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Exploring CoffeeScript Part 3 - More on Functions

July 13, 2011

For this blog post we’re going to continue where we previously left off, talking a bit more about functions in CoffeeScript. Let’s get things started by talking a bit about function scope.

Function scope

Like Ruby, CoffeeScript uses lexical scope. This means that a variable that is declared inside a function is invisible to outside code. From there on, a variable lives inside the scope in which a value is assigned to it without being able to be redeclared. Because we don't have access to the var keyword, we can't simply declare a variable and use it in a different scope without assigning a value to it.

Consider the following code:

The output might come as a surprise to you, but it actually makes a lot of sense. A variable that is declared inside an inner scope cannot shadow a variable with the same name that is declared in an outer scope. I highly recommend that you avoid reusing variable names as shown by this example.

Function context

In JavaScript, the this keyword inside a function does not necessarily point to the object for which the function is declared. The object that is referenced by this depends on how the function is called. The same applies to CoffeeScript as well, only it uses the '@' symbol for denoting the this keyword in JavaScript. Let’s look at a couple of scenarios.

Compiling this down to JavaScript results in the following code:

As you can see, @podcast is the shorthand notation for this.podcast in JavaScript. For this example, this references the global object. Let’s have a look at another scenario.

This results in the following JavaScript code:

When calling a constructor function using the new operator, this references the new object being created. We've also explicitly added 'return @' in order to return the new object. Otherwise the function assigned to the download property is implicitly returned. Let’s move on to the next case.

Compiling this to JavaScript results into the following code:

As I already mentioned in a previous blog post, we can reuse methods from other objects using the call()/apply() methods defined on the prototype of Function. In this example we reuse the download function in the context of the otherPodcast object. This means that this now references otherPodcast instead of the podcast object. Let’s dive into the final and most common scenario.

The equivalent JavaScript code looks like this:

Here this simply references the current object to which the executing function belongs to.

Function binding

Going over these different scenarios regarding the function context, it might be useful to be able to define a function that binds to the current value of this. In CoffeeScript we can use the => symbol instead of –> to accomplish just that. Let’s look at the code example from the CoffeeScript website.

This is especially helpful for event callbacks. The reason you might want to consider the ‘fat arrow’ in this case is that callbacks are executed in the context of the element, i.e. this references the element. When you want to keep this equal to the local context, without doing the self = this dance, then ‘fat arrows’ are the way to go.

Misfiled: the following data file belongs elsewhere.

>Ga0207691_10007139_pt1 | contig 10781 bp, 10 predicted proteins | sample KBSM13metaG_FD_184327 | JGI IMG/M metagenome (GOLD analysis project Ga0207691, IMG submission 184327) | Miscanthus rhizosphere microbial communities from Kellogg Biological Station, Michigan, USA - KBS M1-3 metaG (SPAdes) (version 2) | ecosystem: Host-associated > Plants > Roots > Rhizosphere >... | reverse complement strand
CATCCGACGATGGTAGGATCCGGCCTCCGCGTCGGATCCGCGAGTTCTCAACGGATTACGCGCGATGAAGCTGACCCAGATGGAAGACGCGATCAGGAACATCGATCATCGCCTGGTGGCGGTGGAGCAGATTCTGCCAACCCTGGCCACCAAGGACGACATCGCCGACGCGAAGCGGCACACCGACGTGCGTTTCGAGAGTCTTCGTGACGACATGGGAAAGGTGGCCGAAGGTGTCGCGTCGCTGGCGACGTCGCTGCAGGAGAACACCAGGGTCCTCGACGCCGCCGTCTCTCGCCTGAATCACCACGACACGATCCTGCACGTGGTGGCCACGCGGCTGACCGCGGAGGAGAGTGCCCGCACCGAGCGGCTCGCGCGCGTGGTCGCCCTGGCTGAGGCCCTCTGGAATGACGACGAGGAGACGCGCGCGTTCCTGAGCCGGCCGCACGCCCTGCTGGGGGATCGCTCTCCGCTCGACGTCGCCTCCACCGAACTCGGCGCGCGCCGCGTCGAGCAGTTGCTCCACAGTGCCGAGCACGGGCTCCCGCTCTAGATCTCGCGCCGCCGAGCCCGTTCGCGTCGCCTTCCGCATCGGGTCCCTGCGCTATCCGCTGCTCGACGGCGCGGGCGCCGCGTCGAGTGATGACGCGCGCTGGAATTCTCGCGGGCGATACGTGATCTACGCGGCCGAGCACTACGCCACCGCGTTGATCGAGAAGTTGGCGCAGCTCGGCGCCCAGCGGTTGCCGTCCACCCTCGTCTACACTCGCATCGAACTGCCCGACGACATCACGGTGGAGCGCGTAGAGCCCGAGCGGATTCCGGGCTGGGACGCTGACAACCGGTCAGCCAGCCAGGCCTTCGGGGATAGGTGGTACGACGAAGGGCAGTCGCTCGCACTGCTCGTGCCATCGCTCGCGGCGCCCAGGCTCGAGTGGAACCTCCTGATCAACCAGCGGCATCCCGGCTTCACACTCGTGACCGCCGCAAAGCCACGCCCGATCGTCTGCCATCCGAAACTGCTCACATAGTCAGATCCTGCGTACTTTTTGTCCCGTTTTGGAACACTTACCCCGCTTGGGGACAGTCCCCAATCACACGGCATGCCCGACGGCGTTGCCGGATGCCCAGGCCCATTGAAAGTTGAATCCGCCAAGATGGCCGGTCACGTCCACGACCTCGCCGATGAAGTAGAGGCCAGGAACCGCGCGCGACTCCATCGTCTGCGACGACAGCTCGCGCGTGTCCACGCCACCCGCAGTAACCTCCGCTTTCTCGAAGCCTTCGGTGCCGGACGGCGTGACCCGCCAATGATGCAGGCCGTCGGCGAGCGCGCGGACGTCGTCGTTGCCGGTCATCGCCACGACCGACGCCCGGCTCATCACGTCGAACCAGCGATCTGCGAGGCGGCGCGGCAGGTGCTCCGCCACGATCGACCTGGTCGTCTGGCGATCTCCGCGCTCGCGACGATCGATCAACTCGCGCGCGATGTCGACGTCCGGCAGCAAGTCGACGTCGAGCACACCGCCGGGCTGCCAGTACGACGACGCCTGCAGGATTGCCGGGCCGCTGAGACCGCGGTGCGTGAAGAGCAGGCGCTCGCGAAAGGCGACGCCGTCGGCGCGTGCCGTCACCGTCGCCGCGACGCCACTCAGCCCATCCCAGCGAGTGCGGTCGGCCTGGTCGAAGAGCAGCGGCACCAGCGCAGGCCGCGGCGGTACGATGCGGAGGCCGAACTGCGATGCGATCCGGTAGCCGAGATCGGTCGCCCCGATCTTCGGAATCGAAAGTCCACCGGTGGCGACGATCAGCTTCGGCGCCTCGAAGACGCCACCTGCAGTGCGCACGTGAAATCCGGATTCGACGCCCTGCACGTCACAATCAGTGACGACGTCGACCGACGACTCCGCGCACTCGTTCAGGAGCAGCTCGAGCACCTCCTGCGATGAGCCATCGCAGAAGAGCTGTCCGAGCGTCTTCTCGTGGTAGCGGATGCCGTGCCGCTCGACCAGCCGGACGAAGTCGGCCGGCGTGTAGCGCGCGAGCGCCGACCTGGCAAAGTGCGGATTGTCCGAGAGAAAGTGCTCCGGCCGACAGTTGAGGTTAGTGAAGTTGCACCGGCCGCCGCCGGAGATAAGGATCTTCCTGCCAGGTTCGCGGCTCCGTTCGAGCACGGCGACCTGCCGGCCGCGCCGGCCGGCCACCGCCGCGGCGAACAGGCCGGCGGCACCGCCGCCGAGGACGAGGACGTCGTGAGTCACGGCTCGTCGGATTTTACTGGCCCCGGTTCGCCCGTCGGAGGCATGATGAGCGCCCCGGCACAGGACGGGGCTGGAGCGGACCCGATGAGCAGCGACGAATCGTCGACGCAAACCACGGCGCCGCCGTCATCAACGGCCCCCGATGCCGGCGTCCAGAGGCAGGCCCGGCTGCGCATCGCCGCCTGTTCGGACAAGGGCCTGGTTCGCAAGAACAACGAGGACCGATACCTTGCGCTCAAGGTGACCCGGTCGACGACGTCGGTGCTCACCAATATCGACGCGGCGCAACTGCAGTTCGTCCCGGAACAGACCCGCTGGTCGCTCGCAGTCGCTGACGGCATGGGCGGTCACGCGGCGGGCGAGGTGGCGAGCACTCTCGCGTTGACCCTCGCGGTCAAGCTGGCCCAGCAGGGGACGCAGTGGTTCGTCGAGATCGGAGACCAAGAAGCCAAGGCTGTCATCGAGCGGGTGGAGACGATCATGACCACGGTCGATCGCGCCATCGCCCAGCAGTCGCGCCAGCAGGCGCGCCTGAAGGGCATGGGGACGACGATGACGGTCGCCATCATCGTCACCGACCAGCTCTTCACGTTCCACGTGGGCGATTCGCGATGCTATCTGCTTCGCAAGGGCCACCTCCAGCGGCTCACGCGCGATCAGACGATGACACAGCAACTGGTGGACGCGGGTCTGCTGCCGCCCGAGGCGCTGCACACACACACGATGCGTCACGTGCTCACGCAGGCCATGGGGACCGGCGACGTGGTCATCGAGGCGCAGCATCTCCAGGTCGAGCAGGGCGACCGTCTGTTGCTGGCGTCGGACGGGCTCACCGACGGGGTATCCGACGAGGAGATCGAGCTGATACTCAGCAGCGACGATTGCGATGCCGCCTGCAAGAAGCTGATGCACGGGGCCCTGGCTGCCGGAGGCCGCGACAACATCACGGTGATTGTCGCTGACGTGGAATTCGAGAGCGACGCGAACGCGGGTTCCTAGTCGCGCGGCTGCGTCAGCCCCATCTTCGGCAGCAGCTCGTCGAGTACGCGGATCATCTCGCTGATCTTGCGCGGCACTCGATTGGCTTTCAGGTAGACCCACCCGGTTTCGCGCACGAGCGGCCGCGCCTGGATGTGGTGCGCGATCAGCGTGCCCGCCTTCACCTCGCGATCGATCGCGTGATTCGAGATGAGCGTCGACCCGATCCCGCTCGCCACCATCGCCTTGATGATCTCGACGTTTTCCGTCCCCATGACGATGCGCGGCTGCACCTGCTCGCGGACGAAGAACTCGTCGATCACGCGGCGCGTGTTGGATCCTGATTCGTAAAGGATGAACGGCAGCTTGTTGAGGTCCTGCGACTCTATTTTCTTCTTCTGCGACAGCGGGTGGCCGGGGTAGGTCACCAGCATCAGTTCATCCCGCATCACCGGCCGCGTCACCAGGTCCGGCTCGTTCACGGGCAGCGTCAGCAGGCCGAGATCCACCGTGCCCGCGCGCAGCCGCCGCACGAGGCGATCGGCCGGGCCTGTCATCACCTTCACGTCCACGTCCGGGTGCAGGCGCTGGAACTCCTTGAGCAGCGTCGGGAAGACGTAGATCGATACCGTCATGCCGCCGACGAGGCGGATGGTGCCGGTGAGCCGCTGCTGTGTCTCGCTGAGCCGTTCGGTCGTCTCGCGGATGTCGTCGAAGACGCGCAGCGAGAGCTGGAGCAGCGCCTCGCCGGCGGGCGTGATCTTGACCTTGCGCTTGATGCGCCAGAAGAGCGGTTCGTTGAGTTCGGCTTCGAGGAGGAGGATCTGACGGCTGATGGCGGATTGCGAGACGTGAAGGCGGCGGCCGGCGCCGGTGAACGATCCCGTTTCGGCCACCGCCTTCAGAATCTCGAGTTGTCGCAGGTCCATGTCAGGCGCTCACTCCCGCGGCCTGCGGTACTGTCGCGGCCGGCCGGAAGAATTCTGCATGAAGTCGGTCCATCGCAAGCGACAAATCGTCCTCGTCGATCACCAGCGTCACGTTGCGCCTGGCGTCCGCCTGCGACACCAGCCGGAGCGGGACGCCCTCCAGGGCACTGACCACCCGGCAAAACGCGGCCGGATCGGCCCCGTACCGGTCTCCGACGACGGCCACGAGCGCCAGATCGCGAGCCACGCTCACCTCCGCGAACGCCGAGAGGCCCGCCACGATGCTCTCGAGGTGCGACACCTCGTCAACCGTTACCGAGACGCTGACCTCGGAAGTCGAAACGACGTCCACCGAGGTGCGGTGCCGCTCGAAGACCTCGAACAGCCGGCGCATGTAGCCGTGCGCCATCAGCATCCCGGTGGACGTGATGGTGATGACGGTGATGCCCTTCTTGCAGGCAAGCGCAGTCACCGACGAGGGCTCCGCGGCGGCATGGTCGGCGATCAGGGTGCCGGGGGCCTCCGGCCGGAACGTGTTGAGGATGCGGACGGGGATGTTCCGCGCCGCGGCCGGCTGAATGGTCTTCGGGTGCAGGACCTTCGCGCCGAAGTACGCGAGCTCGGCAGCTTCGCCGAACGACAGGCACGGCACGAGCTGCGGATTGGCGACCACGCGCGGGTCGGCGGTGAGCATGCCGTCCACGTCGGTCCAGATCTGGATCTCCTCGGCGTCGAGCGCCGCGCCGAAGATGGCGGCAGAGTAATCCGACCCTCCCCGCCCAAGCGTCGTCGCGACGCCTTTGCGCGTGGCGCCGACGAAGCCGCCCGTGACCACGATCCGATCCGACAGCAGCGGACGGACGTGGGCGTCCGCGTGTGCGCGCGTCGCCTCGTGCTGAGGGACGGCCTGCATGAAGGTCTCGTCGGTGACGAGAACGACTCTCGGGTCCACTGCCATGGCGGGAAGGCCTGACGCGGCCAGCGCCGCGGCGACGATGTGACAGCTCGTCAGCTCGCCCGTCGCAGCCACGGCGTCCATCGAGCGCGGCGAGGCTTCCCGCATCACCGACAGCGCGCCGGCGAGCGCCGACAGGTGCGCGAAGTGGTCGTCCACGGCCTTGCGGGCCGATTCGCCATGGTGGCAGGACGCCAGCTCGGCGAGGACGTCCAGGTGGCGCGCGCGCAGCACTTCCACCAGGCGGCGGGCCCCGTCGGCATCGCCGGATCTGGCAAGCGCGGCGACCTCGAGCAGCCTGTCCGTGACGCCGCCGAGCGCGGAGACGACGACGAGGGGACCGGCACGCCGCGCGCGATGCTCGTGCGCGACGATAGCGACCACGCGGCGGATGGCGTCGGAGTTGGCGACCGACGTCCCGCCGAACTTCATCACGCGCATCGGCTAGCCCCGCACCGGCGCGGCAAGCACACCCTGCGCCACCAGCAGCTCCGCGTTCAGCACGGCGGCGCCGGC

Splats

Splats enable us to easily take a variable number of parameters in a function. JavaScript has a similar construct with the arguments object that is available in every function. But the major downside of the arguments object is that it lacks the semantics of an array which makes it pretty cumbersome to use. With splats, CoffeeScript provides us with a much better way to deal with a varying number of parameters. 

This boils down to the following (nasty) JavaScript code:

As you can see, splats don't have to be defined at the end of the parameter list. For this example, the first and last value get to be assigned to the regular parameters after which the remaining values in the middle of the list get assigned to the splat parameter. When we only specify two values, then these will be used for the regular parameters while the splat parameter will be null.

The values for the regular parameters get to be assigned first after which the remaining values all get to be passed to the splat parameter. This also implies that there can be only a single splat parameter for a given function definition.

Splats are not only available for function definitions, but also for calling functions as well. 

This simply boils down to calling the apply() method of the download function in the resulting JavaScript code:

someFunction = -> podcast = 'Hardcore history'

podcast = 'Astronomy cast'
someFunction()

console.log podcast        # This outputs 'Astronomy cast'

No doubt that CoffeeScript brings a lot of goodness to the table when it comes to functions. But there’s also a lot more. Stay tuned for the next couple of blog posts.

Until next time.

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Jan Van Ryswyck

Thank you for visiting my blog. I’m a professional software developer since Y2K. A blogger since Y2K+5. Curator of the Awesome Talks list. Past organizer of the European Virtual ALT.NET meetings. Thinking and learning about all kinds of technologies since forever.

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Thank you for visiting my website. I’m a professional software developer since Y2K. A blogger since Y2K+5. Curator of the Awesome Talks list. Past organizer of the European Virtual ALT.NET meetings. Thinking and learning about all kinds of technologies since forever.

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